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Major improvements have started at the community-owned Ardnamurchan Lighthouse Complex which received support from the Highland Coastal Communities Fund (HCCF).
The site remains closed to the public with no pedestrian or vehicle access while TSL Contractors Ltd carry out groundworks.
The full programme includes improvements to the condition of the site’s much-loved heritage foghorn and viewing platform, the resurfacing of parking areas, better provisions for EV drivers and cyclists, more accessible footpaths and a new scenic seating area designed by landscape architect David Graham of Craignish Design Limited.
Project manager Stephanie Cope said: ‘After a tricky first year under community ownership, I’m unbelievably excited to watch plans for outdoor areas of this site unfold.
‘The lighthouse complex is rightly beloved by local people and our proposals were mandated by them. We have a lot of work still to do but I can’t wait to see this site looking its best, delivering maximum benefit to our remote community and welcoming guests of all abilities for a terrific west-coast experience.’
All the work is intended to make the site’s infrastructure more resilient and more accessible. An overhaul of the signs and interpretation boards will follow later this summer, in conjunction with Archaeology Scotland’s community-led ‘Ardnamurchan: The Real Wild West’ Adopt-a-Monument initiative.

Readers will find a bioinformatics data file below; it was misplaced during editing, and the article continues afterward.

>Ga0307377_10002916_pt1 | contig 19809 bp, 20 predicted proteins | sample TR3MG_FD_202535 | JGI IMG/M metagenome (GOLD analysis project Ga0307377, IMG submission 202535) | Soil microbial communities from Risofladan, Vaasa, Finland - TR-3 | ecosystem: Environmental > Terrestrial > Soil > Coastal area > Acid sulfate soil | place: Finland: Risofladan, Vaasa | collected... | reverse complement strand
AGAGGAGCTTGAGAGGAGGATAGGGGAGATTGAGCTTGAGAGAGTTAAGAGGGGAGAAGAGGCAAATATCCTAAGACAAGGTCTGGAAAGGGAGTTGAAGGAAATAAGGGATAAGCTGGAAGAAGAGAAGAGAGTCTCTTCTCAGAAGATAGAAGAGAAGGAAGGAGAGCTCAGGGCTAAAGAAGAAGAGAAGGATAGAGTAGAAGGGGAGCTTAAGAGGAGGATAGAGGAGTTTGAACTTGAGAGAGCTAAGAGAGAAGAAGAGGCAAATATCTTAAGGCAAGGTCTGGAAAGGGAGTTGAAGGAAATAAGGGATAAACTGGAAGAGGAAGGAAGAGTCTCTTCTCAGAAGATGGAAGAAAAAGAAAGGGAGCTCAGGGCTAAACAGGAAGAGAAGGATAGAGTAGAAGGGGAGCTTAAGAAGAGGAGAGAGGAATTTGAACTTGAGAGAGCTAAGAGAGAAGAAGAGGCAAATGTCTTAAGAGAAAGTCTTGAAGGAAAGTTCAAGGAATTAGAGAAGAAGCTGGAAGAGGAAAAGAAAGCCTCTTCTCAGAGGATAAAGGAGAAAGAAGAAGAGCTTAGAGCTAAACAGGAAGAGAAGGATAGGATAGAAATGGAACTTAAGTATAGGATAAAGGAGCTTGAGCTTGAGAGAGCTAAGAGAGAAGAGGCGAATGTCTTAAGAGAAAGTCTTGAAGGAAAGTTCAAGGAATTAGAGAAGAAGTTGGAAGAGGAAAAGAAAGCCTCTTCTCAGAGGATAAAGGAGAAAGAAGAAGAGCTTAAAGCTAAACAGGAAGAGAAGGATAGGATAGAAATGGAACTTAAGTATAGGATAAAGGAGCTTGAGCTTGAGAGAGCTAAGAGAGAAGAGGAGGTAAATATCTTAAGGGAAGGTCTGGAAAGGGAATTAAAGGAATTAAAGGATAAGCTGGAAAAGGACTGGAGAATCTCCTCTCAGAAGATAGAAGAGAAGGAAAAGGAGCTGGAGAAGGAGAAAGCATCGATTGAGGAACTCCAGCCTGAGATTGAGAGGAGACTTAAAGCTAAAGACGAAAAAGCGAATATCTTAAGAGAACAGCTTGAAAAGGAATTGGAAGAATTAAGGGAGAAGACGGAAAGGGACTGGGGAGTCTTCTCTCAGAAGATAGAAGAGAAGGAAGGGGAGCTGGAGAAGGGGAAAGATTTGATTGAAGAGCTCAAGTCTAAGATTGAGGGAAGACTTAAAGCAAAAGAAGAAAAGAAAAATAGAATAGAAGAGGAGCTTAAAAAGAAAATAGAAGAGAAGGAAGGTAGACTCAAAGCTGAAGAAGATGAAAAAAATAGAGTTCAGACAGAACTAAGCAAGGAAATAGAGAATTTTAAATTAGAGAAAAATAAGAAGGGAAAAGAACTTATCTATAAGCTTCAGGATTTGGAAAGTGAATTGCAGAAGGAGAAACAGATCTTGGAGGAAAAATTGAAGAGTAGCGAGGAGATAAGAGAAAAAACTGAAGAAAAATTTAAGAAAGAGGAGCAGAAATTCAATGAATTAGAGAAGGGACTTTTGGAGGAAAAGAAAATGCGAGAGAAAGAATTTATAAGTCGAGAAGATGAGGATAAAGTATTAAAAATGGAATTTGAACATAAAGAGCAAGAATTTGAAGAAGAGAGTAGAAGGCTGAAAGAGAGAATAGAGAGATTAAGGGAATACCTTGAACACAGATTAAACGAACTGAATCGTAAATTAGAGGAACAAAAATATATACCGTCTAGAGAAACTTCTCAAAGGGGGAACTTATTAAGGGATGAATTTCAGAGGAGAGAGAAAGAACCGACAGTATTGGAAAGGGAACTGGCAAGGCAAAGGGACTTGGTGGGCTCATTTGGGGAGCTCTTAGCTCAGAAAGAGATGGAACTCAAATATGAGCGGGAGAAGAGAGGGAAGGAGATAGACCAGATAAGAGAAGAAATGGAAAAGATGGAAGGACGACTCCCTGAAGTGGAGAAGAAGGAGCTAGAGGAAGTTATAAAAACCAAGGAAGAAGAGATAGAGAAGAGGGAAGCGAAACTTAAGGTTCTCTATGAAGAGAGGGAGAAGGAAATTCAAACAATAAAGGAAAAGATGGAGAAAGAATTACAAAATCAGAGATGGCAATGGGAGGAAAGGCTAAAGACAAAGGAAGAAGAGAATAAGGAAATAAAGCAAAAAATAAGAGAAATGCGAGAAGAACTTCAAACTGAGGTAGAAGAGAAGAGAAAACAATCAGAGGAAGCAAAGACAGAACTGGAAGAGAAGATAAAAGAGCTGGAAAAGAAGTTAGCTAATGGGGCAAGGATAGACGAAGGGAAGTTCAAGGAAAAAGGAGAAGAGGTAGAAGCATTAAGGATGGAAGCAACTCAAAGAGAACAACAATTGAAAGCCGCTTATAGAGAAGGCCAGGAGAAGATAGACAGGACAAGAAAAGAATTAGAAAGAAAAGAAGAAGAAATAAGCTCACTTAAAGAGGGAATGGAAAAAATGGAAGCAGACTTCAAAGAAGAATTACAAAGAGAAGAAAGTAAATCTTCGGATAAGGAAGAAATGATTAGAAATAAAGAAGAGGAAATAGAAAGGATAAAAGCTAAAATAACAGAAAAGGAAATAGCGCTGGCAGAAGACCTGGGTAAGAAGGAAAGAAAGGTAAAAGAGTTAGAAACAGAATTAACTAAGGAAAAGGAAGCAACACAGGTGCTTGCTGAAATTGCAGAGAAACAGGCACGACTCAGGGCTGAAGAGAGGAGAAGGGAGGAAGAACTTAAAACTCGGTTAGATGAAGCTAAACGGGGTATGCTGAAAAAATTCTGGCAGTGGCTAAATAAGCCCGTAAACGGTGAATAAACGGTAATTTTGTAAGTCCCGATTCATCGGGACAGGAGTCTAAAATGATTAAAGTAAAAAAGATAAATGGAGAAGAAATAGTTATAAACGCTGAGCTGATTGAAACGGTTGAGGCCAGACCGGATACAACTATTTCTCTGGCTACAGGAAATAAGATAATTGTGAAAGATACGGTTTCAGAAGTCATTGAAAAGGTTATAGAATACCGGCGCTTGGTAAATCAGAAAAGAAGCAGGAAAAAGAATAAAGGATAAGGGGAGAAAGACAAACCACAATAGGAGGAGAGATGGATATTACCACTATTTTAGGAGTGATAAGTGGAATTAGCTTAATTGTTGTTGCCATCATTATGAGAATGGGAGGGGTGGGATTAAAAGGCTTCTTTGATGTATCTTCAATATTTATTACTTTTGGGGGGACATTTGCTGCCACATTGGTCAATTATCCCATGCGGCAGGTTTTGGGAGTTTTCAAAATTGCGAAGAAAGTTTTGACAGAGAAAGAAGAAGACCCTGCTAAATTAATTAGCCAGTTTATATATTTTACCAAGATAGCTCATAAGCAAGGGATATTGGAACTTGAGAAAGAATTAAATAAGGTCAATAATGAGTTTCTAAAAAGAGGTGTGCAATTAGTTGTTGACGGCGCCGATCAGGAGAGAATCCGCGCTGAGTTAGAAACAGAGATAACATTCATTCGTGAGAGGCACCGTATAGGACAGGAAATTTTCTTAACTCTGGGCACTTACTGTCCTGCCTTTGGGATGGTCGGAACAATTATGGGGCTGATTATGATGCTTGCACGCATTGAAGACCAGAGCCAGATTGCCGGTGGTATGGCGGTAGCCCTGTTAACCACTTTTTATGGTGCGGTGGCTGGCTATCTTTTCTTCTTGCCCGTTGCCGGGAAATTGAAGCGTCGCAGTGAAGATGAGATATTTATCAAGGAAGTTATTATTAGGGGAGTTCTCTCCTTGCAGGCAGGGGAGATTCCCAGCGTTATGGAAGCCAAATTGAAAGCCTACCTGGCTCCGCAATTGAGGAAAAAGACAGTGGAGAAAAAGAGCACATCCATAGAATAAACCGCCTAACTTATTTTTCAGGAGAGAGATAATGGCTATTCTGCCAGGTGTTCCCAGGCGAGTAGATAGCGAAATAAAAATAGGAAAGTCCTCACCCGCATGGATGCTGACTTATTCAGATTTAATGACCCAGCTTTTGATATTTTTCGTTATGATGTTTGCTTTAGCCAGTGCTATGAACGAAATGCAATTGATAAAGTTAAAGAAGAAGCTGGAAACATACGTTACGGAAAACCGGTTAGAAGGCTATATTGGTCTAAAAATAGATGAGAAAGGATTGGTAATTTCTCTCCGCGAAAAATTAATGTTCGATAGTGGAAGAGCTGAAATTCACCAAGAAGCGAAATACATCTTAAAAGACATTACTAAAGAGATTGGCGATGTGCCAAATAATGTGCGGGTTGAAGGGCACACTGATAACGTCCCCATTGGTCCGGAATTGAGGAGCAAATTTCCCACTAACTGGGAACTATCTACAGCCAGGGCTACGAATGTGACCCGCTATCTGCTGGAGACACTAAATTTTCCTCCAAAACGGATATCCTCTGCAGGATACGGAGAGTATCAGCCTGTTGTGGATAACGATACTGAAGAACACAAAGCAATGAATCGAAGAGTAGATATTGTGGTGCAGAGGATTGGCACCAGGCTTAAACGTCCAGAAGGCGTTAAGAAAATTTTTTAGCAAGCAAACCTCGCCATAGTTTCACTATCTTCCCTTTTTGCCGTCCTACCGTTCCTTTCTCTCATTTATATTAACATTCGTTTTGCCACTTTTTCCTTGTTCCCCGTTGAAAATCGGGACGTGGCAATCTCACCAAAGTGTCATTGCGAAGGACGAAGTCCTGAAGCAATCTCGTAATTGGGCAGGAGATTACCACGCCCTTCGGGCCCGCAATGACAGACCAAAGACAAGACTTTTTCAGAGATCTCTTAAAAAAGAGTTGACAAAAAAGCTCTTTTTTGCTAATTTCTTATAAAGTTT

Chairman of Highland Council’s Community and Place Committee, Councillor Allan Henderson, said: ‘We are delighted to have been able to support this excellent community-owned visitor attraction by supporting the HCCF application and easing the Economic Development Burden to allow funding from Scottish Land Fund.
‘This is the type of attraction that helps spread tourists across the area and they get a chance to visit one of our most fragile rural areas.’
A partial reopening of the lighthouse complex is expected in June 2021 but guests are strongly advised to check the trust’s website and Facebook page for updates before planning a visit. Due to restricted turning space and the presence of construction traffic, people should avoid walking or driving out to the site until access advice is updated.
Funding to deliver these essential improvements was secured from Archaeology Scotland, the Highland Coastal Communities Fund, the Highland Council, the Scottish Land Fund and VisitScotland’s Rural Tourism Infrastructure Fund.